“The place is just full of opportunities. Opportunities – that really is the word I would use to describe what brings people here. I’ve never worked in an environment where I was just able to take all these ideas of others and do something with them. […] Here, if someone comes up with an idea that sounds good, rather than putting barriers in their way and double-triple-checking everything, the general attitude is more like: how can we let this happen? And of course it can’t always happen and some [ideas] sink and some rise to the surface. Sometimes we’re on the edge of maybe falling over but it’s generally quite exciting to think: well maybe we can really do something radically different.”
At the start of our conversation, Longman is eager to establish its voluntary principle: “Probably one of the first thing worth knowing about the fridge is that everyone working on the fridge does so outside of working hours, on an entirely voluntary basis. Nobody has ever been paid a cent to contribute to this project. “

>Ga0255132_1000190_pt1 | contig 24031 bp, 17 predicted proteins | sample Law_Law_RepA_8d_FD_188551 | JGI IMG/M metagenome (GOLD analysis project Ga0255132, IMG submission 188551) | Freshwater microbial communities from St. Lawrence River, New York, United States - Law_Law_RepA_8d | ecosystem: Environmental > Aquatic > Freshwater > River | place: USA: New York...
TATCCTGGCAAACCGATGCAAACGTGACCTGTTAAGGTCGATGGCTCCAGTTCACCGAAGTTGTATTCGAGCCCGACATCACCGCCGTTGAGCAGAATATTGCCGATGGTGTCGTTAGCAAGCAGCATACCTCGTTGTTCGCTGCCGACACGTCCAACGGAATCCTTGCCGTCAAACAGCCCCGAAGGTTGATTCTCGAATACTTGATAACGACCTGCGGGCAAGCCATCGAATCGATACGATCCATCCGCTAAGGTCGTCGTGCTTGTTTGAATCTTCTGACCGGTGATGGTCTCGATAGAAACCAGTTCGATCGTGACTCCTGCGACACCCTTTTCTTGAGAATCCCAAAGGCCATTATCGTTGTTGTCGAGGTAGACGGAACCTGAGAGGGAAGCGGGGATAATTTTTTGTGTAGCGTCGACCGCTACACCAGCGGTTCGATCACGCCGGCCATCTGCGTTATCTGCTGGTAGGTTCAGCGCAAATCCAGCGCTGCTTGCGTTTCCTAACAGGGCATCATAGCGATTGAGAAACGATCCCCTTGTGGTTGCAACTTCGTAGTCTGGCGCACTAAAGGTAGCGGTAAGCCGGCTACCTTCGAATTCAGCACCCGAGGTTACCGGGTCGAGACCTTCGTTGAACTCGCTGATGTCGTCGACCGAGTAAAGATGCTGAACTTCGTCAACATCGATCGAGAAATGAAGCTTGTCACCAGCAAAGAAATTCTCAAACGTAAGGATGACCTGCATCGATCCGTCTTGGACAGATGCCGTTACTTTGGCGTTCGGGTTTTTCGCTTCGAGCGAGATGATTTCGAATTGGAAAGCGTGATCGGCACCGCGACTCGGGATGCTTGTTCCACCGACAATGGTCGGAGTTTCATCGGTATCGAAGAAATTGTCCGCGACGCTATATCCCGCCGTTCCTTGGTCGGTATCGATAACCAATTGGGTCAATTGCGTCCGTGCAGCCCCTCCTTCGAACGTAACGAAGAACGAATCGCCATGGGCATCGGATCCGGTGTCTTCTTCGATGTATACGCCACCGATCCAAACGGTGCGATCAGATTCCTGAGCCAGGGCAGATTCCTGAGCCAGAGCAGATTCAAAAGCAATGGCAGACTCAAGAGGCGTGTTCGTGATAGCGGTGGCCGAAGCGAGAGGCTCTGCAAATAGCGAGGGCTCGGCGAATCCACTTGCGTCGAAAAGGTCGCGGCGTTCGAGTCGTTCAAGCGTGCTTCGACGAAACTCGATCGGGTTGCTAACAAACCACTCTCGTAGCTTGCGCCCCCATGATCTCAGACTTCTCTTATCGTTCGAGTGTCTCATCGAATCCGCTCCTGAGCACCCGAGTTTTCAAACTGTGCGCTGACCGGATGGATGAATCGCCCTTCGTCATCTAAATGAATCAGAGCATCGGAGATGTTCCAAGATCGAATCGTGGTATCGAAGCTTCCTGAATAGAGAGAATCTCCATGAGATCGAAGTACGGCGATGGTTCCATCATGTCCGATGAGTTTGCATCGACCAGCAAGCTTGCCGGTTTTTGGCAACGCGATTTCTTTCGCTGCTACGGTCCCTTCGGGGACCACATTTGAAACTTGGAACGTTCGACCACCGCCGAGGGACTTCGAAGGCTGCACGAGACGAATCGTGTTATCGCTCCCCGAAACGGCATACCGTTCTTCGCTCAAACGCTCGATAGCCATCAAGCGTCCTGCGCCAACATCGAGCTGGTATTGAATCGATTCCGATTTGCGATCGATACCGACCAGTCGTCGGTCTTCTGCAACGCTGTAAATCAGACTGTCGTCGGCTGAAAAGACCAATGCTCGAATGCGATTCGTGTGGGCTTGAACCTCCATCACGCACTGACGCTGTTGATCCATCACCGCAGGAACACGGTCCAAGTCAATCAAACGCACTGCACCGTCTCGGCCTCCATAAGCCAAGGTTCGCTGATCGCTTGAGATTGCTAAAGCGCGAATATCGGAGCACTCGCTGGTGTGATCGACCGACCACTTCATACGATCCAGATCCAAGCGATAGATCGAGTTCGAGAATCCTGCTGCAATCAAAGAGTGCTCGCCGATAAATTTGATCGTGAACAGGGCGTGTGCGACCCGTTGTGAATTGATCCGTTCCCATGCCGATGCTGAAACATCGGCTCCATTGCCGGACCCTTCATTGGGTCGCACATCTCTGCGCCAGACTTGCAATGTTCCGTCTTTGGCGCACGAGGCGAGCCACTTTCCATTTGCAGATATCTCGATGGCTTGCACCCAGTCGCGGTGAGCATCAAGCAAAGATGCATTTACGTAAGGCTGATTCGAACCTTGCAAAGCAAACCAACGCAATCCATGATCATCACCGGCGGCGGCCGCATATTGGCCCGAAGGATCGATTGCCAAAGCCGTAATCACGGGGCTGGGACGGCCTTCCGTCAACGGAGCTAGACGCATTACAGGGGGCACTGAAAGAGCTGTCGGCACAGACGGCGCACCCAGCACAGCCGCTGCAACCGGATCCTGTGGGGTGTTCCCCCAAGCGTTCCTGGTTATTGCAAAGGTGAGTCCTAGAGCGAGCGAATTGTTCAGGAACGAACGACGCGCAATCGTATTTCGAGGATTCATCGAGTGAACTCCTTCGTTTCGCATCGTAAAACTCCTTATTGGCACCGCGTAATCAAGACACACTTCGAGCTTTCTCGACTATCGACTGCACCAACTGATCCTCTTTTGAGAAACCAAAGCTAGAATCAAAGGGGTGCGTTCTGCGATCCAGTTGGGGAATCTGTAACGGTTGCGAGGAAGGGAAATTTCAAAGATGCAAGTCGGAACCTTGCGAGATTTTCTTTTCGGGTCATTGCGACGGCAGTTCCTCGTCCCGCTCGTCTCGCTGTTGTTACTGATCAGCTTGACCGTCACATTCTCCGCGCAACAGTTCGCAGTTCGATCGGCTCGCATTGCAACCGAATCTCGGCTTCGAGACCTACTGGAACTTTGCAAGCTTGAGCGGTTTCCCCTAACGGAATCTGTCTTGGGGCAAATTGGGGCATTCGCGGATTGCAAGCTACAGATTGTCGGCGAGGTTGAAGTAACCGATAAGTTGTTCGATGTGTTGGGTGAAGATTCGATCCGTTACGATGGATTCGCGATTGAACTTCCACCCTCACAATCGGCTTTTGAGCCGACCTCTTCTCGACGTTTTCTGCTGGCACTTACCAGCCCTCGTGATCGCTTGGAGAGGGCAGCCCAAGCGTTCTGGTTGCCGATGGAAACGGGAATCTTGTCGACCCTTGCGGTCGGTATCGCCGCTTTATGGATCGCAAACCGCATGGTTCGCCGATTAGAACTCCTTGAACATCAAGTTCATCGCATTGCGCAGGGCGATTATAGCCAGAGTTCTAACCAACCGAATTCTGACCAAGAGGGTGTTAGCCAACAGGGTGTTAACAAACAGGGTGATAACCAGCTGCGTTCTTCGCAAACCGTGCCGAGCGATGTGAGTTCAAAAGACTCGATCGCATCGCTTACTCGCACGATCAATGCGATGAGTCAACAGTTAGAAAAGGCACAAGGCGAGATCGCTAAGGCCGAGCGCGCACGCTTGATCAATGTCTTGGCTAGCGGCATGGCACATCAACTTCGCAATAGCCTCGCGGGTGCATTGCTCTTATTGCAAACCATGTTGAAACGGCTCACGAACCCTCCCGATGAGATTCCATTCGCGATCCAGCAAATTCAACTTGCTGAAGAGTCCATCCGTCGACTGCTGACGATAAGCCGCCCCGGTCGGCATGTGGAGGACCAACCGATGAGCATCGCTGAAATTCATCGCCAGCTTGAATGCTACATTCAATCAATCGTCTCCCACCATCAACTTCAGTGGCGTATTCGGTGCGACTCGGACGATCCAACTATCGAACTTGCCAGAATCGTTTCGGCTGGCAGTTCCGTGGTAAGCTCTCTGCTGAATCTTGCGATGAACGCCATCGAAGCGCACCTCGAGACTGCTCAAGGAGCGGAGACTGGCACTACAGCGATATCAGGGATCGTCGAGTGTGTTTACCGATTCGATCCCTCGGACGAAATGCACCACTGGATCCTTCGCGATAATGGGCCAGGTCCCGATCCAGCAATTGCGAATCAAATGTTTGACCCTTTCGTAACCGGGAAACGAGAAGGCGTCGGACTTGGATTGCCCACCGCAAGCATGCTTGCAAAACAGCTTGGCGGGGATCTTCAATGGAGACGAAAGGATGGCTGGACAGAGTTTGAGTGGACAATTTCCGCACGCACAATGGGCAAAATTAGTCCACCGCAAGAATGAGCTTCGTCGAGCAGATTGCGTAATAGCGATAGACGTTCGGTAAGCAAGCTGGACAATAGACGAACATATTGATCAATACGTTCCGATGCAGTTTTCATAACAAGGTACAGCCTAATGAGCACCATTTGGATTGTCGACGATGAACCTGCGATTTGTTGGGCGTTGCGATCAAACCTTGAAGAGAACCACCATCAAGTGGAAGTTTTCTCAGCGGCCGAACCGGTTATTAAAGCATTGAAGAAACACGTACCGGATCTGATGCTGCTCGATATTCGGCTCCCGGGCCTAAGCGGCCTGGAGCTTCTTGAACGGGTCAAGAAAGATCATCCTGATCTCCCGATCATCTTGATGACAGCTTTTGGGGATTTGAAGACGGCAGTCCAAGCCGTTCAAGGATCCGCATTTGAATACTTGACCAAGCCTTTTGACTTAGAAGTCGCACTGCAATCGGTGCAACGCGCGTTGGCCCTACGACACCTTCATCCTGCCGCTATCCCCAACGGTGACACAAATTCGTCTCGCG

I ask Longman about what he thinks gets people to volunteer for The People’s Fridge. “Volunteers volunteer because they want to see something change and they want to feel like their time is being valued and that they’re making a difference,” he says.
“It’s always challenging to recruit, train and coordinate volunteers to do unglamorous work, where the impact – social or otherwise – may not feel like radical change.”
But finding the volunteers with the right outlook, he says, has not always been easy. “It’s challenging to recruit, train and coordinate volunteers to do unglamorous work, where the impact social or otherwise, may not feel like radical change. Motivation is key. We’ve now got a lovely group of volunteers. And we’ve got no one person leading it. There’s no top-down hierarchy.”
He thinks that implementing a hierarchy might produce “one, very strong, driven leader, forging a project in their identity which might be very alienating to volunteers because they’re not joining an organisation but someone’s organisation.”